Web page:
Managing the transition to a green economy

Learning from Glasgow ahead of the COP26 Summit

11 November 2021

By Karen Turner

3 minute read

A significant paradigm shift needs to take place in the structure and shape of our economy to reach the ambitious net zero targets set by local and combined authorities across the UK. As the IGN joint political communique makes clear, local leaders who are at the forefront of delivering the transition on the ground and supporting those left vulnerable as a result of these changes the make-up of our local economies.

But what is being referred to by the government as the ‘green industrial revolution’ poses both challenges and opportunities for our economic futures. Alongside facilitating the growth of good quality green jobs and helping to equip people with the skills they need to benefit from and contribute to the green economy, local and regional government must account for the specific ways in which their local workforce will be affected by the transitional process away from carbon intensive industries.

As the world’s focus turns to the COP26 summit in Glasgow for answers to questions on how to reach long term decarbonisation targets, Professor Karen Turner, Director of the Centre for Energy Policy and Scottish Just Transition Commissioner led a collaborative, informal session on what IGN member places can do now to support those most at risk of being left vulnerable by the transition. This session is the third workshop in the IGN’s Green Growth series and
explored questions around two key challenges:

  1. How to identify those who are most vulnerable to the transition, taking into account that different local economies will face unique workforce challenges.
  2. How local and combined authorities can support them out of carbon intensive jobs and into other good work using the levers at their disposal and local opportunities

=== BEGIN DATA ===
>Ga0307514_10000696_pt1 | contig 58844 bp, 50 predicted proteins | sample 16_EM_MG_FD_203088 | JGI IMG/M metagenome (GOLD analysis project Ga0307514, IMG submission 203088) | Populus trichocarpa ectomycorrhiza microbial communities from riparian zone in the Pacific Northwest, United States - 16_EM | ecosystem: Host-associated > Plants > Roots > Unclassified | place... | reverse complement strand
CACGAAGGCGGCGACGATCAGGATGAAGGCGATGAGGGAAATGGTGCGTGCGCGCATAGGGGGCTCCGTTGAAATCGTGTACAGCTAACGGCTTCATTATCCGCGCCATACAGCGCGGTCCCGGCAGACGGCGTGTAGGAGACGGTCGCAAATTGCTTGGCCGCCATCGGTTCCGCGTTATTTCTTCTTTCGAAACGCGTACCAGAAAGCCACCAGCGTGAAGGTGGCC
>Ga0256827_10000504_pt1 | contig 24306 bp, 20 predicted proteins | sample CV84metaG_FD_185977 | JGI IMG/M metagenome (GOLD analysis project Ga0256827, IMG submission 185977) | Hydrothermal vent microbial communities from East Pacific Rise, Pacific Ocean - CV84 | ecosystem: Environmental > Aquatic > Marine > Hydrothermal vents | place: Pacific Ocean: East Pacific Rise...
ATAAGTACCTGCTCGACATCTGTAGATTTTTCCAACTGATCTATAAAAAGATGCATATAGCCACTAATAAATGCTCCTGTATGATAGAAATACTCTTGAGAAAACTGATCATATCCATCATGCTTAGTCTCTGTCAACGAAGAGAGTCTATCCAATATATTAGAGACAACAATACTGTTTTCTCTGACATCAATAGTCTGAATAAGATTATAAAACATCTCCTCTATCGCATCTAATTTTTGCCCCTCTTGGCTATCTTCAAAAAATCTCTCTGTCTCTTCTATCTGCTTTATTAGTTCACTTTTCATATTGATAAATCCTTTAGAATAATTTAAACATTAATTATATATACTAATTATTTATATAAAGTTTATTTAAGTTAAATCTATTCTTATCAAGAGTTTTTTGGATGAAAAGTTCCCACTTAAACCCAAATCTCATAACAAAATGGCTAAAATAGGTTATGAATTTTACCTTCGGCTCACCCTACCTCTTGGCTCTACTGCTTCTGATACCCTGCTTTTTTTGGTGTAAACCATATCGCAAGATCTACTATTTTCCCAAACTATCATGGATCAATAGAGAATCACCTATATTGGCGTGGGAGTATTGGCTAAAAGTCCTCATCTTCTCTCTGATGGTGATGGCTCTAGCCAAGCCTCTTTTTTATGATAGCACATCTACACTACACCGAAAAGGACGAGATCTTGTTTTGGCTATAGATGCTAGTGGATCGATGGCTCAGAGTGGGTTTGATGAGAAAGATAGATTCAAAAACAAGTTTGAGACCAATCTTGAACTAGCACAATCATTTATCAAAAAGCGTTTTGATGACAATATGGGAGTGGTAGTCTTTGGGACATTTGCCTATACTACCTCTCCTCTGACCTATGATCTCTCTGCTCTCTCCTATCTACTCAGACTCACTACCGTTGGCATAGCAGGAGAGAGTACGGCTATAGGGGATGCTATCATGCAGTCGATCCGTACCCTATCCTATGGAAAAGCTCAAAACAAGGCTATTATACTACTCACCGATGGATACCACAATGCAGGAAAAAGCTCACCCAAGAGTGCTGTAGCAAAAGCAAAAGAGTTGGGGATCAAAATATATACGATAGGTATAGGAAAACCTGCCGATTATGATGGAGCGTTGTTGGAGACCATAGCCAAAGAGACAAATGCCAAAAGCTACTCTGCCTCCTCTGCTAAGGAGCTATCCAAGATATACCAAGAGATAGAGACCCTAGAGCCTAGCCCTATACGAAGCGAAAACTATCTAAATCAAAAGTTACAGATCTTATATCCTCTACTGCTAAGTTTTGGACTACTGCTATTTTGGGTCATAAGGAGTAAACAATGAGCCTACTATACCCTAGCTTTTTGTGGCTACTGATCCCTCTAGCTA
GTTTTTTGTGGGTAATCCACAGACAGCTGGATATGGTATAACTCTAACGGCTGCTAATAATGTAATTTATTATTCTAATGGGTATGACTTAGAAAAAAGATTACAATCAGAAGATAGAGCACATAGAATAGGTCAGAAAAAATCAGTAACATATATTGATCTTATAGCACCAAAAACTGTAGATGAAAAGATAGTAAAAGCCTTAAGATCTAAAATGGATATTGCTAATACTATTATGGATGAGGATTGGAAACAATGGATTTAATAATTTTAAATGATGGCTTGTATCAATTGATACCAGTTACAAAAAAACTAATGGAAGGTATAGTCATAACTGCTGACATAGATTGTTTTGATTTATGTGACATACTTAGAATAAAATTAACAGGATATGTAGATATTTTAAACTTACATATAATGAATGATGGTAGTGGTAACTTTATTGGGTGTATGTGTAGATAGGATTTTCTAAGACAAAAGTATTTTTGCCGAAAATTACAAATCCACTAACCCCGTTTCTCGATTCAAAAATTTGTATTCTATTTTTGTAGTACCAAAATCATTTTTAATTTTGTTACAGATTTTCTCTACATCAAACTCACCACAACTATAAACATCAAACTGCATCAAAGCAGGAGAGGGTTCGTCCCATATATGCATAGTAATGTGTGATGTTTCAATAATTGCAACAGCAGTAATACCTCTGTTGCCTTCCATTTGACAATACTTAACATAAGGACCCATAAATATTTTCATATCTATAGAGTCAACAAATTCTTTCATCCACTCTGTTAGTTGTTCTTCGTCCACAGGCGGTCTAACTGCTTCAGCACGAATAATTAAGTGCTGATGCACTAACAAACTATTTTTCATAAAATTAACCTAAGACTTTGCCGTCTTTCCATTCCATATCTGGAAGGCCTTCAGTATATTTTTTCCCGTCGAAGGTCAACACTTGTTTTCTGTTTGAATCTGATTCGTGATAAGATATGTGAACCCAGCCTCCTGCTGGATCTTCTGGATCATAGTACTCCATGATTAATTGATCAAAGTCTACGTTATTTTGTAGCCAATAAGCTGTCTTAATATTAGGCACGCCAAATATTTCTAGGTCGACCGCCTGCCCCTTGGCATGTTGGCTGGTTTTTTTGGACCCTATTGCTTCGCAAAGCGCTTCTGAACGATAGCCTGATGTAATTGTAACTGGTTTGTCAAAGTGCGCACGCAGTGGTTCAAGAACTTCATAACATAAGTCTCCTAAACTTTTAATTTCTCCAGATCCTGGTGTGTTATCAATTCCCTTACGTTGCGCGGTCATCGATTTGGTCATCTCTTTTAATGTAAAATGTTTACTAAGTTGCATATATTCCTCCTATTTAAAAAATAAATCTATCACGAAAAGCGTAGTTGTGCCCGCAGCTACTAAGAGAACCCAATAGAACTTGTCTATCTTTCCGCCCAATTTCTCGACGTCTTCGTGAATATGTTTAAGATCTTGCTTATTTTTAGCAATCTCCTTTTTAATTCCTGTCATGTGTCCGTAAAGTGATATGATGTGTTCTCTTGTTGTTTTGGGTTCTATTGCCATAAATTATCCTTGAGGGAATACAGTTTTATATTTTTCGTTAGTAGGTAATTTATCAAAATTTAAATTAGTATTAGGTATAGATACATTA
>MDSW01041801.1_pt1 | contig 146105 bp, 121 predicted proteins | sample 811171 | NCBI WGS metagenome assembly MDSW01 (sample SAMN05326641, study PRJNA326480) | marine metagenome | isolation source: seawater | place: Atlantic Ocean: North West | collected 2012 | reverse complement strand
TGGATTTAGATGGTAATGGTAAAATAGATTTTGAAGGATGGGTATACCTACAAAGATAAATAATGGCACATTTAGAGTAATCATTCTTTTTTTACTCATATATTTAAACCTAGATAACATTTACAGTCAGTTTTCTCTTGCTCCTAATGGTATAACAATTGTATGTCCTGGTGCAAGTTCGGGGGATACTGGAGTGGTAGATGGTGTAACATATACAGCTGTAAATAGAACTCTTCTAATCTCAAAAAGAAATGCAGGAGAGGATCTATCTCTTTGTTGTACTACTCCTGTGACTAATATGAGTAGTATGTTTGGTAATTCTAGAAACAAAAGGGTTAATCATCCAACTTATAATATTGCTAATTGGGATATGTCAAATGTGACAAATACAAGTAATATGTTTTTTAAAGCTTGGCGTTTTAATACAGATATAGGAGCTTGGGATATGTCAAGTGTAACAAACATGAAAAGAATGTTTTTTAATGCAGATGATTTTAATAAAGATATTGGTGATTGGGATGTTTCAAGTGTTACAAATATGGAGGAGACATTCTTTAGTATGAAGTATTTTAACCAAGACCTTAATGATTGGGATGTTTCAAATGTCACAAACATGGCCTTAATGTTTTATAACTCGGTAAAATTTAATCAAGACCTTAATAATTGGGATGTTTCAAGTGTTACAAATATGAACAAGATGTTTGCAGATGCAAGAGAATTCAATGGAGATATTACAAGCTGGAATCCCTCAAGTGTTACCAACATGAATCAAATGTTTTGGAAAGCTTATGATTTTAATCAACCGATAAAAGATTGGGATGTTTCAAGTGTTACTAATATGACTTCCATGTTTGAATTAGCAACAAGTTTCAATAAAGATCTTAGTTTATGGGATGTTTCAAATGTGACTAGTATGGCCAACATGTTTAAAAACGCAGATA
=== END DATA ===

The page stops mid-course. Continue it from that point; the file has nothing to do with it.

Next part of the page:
Key Learnings:

  • Shift the focus away from solely new green industries. New green growth opportunities will help offset and redistribute the impacts of new decarbonization costs. But there must also be a focus on a broader set of policy objectives to improve the economic resilience of local areas during the transition. Coordination at the local, regional, and national levels is vital to achieve this.
  • Places will experience the transition differently. Each place has a unique demographic and industrial make-up which will mean that their experiences of the transition will differ. For example, places with higher proportions of older workers may require additional support to enable older workers to access (re)training and find new work. In some places, transport emissions will be the dominant form of pollution, whereas for others it will be commercial property or domestic emissions.
  • Bridge the gap between the demand for skills in growing green sectors and current local skills provision. Build connections and better coordinate to encourage the reskilling of workers. Older workers in the oil and gas industry, in particular, were cited as an example of workers who may face disruption sooner.
  • Explore options for green finance to fund transition. Shortfalls in public funding has led to several IGN members exploring the potential opportunities available to them to mobilise finance in the private sector.

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